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UK police force advertises unpaid digital forensics jobs that involve checking 'distressing imagery'

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UK police force advertises unpaid digital forensics jobs that involve checking 'distressing imagery'
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Are you confident at dismantling computers and wouldn't be phased by routinely coming across distressing imagery? Then this volunteer position with West Midlands Police in the UK might be for you.

The police force is advertising unpaid roles to support investive officers in its forensics department.

The job description warns applicants must be aware "they will routinely come across distressing imagery including indecent images, fatal road traffic accidents, live CCTV footage recovery of incidents".

Volunteers are to work a minimum of 16 hours a month for a minimum of 6 months and having a criminal record "is not a barrier" for applicants, it added.

Candidates should have the ability to dismantle computers, have GCSE qualifications in Maths and Physics, as well as being 18 years old.

They will recieve on-going training and the role will mean they are "part of our Policing family," the advert said.

Some on Twitter criticised the police force's decision, saying the job should not be unpaid, while others said it was a good way to gain work experience and new skills.

Sam Raincock, a security consultant, said on Twitter she "cannot believe" the advert and called the scheme an "absolute disgrace" as well as "a disaster waiting to happen".

Post-traumatic stress disorder (PTSD) can be brought on vicariously through the viewing of video or images of a traumatic event if this viewing is work-related, according to the most recent edition of the American Psychiatric Association's Diagnostic and Statistical Manual of Mental Disorders (DSM-V).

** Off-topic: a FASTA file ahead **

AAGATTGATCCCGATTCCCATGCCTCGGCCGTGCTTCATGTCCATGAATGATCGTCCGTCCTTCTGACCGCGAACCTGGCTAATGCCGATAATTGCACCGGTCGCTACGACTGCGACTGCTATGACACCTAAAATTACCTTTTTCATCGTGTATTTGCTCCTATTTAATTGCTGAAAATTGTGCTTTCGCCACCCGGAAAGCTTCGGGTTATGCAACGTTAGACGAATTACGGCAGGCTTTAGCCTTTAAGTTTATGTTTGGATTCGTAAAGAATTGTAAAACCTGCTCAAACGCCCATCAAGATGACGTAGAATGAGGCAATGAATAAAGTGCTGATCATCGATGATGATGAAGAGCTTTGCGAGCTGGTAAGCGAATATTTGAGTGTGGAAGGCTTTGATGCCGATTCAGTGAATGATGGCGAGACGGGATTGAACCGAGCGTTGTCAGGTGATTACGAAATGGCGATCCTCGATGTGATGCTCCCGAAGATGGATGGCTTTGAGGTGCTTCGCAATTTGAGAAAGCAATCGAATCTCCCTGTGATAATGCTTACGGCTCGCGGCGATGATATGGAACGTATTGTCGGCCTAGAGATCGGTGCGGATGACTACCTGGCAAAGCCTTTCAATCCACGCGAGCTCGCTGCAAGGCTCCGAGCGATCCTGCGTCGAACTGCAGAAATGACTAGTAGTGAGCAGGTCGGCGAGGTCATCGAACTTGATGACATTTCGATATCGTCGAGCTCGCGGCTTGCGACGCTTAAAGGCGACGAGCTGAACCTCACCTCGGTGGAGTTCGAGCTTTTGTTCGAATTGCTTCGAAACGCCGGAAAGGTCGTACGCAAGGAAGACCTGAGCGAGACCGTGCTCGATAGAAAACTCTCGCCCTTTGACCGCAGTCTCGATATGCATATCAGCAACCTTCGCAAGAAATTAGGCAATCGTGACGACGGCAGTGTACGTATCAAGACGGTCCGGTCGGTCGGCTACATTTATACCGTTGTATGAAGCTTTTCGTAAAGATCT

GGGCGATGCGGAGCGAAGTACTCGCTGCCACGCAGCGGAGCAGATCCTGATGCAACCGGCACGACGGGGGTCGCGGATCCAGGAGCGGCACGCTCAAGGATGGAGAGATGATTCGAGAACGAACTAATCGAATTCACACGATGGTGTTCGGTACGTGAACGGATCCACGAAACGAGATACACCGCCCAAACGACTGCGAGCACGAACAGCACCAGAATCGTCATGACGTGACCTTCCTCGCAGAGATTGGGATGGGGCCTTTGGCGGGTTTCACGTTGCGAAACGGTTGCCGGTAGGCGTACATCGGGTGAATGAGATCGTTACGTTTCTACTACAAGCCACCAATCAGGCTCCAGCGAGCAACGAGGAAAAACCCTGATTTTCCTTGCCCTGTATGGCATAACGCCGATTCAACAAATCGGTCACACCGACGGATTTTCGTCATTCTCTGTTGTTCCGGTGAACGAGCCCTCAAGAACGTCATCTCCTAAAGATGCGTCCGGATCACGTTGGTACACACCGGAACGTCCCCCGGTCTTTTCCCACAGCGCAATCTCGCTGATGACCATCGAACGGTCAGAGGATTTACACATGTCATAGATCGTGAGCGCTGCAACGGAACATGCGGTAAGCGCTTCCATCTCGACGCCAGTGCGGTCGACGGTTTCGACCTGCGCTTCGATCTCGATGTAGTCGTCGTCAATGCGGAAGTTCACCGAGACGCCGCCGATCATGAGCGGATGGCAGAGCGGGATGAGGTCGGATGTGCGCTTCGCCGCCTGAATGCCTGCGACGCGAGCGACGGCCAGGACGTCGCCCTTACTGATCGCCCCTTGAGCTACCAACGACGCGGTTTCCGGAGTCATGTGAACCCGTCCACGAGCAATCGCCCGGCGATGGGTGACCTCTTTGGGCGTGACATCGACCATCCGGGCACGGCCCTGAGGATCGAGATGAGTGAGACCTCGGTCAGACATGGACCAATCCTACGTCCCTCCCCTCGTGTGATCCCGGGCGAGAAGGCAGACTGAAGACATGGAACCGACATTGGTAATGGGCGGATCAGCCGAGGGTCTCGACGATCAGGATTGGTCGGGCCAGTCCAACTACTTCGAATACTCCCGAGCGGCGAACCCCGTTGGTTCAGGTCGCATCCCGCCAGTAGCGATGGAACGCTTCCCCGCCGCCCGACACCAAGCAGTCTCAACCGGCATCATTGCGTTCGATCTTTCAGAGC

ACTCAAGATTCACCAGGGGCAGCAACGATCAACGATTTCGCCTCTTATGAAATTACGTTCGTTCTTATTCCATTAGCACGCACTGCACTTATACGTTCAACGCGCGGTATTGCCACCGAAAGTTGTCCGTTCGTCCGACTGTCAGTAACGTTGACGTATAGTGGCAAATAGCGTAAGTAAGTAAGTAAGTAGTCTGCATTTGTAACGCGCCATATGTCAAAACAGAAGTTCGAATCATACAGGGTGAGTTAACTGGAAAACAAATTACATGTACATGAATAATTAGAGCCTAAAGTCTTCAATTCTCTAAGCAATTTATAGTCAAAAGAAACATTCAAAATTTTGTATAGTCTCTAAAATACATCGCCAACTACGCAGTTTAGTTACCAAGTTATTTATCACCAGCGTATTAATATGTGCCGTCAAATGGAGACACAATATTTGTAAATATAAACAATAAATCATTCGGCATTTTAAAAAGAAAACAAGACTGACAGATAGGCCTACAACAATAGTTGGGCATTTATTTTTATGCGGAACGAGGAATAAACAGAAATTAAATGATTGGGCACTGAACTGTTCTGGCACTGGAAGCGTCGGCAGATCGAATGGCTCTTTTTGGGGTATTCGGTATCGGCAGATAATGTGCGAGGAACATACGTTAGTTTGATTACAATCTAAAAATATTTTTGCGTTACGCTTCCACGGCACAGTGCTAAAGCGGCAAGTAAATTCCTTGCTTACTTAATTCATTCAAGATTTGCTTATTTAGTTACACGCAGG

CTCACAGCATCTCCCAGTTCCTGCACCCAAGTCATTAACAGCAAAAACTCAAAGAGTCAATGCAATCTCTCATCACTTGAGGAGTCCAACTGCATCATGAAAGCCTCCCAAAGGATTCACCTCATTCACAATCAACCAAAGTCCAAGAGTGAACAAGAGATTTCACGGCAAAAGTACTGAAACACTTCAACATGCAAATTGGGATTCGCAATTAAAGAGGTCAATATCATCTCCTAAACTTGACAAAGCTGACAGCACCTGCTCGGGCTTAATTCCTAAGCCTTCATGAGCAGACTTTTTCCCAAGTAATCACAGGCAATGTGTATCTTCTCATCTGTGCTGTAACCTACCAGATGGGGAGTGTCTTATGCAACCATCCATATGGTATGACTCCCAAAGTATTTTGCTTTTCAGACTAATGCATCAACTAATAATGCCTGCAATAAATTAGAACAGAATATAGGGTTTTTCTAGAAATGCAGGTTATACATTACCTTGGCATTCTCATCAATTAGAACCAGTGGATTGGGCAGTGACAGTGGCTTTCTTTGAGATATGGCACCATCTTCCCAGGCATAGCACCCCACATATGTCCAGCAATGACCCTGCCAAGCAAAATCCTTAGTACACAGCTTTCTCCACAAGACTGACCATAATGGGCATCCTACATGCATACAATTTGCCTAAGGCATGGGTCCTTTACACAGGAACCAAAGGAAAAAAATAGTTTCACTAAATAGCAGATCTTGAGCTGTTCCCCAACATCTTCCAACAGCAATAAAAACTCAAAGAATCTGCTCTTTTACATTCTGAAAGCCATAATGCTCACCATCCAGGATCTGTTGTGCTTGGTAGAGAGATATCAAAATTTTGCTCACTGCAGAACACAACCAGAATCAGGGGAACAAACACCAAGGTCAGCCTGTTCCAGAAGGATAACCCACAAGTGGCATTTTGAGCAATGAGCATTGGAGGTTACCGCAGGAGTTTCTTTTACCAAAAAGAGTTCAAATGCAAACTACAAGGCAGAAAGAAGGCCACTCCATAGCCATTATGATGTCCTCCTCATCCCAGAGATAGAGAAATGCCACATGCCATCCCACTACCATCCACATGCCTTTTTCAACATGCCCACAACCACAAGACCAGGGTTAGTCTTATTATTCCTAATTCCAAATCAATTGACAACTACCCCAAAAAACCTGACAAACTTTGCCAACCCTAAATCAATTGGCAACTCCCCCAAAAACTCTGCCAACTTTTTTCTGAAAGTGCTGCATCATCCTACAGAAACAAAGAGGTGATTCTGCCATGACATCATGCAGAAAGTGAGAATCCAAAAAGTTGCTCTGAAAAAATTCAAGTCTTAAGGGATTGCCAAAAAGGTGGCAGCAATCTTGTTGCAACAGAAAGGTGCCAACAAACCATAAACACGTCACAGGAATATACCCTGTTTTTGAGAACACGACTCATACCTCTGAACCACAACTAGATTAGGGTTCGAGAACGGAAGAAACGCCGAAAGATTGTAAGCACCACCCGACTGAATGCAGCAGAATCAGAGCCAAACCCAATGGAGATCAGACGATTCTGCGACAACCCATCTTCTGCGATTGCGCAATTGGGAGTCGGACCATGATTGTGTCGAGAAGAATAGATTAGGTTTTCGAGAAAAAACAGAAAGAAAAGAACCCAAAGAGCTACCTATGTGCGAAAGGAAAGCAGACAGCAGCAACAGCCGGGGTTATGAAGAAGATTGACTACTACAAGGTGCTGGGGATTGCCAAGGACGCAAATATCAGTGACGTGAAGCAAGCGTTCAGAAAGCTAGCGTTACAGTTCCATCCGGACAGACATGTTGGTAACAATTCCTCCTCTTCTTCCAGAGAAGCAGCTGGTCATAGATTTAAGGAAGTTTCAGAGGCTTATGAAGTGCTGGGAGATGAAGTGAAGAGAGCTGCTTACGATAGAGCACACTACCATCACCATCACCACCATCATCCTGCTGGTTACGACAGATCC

DSM-V now states: "Experiencing repeated or extreme exposure to aversive details of the traumatic event(s)" can lead to PTSD or PTSD-related symptoms.

This "does not apply to exposure through electronic media, television, movies, or pictures, unless this exposure is work-related," it added.

Michelle Painter, the Assistant Director of Forensic Services, told Euronews in a statement that volunteers "are developing their experience and using their skills to help others and bring more people to justice".

She said they would have six monthly clinical supervision appointments, adding: “Their welfare is an important consideration and is reflected in the age restriction and the recruitment process."

Painter said that volunteers have not replaced staff and that "there has been no reduction in staffing numbers since their introduction".

“We appreciate that this line of work is not for everyone which is why we are explicit around the potential exposure to indecent and distressing imagery," she added.

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